Fundamental Principles of a Flat Web Design

Last Updated: April 26, 2024

Fundamental Principles of a Flat Web Design

In case you haven’t noticed by now, even after the major shift in the design of the iOS 6 to the iOS 7, flat Web designs are the biggest craze in design today. So, what’s in it for web designers then?

The flat design trend has become a huge thing lately, is a popular approach among large to small-scale companies and brands. To put it simply, designers have finally bid farewell to the design elements we’ve become accustomed to, like the standard shadows, strokes, and gradients. And the best part about it all? It makes it easier for designers to develop projects that users could understand and interact with effortlessly.

Flat Design in Today’s Digital World

If you’ve been familiar with everything hi-tech for the past couple of years, you’ll know how flat designs have made its mark and how they are practically everywhere, anything from flat logos to flat Web designs. While there’s no doubt we’ve learned to welcome three-dimensional designs with open arms in the past, you can’t help but appreciate the classic 2D creations. Well-known companies such as Apple and Microsoft have made iconic transitions with flat designs, making it a popular trend in the world of technology.


When to Use Flat Designs?

While flat designs might seem like a popular trend to follow, it’s definitely not for all. For instance, a flat design wouldn’t go well for gaming websites and interactive children’s websites. That’s because these types of websites consist of fun and complex elements that are difficult to achieve with a flat design. This is why it’s always important to keep your target market’s best interest in mind while developing your Web design. If you think you can deliver your purpose effectively with a flat design, then go for it. Otherwise, it would be best not to take the risk.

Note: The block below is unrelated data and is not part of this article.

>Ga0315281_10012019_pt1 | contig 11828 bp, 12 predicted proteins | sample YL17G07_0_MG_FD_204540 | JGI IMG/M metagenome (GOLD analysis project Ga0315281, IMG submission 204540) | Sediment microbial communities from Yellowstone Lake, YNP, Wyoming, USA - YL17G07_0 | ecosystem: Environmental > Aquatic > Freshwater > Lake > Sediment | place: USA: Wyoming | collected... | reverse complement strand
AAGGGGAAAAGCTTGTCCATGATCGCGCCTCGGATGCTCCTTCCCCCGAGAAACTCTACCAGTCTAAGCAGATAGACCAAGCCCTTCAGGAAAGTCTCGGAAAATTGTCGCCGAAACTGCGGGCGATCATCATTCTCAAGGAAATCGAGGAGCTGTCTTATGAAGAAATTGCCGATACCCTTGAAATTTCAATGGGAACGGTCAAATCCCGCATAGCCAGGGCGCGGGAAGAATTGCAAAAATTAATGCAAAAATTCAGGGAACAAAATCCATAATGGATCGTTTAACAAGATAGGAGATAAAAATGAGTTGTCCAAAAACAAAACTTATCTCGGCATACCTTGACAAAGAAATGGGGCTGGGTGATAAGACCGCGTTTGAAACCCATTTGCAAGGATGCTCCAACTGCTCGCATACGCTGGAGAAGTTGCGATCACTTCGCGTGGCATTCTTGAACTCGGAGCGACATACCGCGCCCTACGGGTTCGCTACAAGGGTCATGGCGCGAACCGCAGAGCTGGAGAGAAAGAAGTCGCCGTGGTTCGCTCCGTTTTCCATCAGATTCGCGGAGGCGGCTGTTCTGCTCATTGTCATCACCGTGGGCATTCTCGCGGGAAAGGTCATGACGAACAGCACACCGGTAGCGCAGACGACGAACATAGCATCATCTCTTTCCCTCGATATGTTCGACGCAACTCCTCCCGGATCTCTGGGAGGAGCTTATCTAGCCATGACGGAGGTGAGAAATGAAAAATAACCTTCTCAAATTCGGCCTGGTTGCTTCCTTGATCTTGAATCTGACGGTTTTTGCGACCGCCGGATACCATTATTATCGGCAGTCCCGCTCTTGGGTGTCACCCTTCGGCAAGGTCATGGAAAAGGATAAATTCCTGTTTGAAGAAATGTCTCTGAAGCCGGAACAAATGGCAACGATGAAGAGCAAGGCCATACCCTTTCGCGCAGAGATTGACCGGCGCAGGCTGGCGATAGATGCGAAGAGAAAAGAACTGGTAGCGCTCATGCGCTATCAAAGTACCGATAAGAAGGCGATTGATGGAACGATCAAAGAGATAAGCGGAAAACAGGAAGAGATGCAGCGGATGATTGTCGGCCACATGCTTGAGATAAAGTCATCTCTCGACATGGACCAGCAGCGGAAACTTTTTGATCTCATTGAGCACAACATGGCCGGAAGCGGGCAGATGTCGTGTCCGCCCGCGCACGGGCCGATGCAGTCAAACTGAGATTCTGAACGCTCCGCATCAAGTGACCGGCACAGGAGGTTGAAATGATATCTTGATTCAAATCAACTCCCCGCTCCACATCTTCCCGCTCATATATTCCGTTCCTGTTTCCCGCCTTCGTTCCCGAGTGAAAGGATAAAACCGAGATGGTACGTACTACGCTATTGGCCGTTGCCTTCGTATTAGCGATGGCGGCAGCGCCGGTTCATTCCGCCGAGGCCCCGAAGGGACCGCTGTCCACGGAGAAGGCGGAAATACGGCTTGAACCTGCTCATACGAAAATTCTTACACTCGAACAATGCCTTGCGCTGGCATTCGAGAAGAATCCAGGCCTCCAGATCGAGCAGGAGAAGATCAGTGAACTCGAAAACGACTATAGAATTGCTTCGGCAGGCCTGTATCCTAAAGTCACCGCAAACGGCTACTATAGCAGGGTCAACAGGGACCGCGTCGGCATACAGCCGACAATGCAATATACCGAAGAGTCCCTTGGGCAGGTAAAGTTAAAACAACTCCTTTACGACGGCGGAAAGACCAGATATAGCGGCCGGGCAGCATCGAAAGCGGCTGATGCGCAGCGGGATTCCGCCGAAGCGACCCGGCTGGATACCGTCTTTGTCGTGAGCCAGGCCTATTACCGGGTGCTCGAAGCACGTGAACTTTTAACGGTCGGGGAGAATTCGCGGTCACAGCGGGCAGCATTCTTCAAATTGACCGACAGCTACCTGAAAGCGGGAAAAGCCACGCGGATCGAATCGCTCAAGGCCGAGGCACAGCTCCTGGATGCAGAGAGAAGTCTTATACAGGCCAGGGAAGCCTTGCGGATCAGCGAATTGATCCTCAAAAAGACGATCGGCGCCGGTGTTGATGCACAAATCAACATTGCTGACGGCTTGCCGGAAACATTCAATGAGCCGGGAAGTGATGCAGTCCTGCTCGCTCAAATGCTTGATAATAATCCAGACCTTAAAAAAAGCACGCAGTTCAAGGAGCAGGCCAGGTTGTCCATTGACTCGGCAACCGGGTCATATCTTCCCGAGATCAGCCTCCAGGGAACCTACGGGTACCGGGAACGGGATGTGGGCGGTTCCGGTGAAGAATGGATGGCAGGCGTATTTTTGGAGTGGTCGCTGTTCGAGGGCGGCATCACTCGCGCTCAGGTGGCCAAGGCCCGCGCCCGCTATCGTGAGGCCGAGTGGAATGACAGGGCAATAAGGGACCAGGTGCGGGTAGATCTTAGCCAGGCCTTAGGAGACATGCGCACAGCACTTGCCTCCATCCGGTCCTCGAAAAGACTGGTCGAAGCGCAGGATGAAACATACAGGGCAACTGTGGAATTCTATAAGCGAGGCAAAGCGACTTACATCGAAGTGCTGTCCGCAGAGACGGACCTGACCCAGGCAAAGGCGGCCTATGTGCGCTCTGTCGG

Key Principles of a Flat Web Design

1. Minimalist Design

If there’s one way to describe a website with a flat design, it has to be minimalistic. Because this type of design steers clear of the standard strokes and shadows that were used to seeing in 3D designs, it holds a fresh and modern look and feel to it, giving off a visually pleasing creation that an audience will love.

As a minimalist Web design, it should only bear the necessary elements for it to fully function as intended. You’ll also notice how this type of design maximizes the use of empty spaces to bring the given subject into focus. The Web design is organized in such a way that its content and functions are readable and understandable for all. It simply consists of the basic UI design elements and vivid color schemes made to offer a positive user experience.

2. Simple UI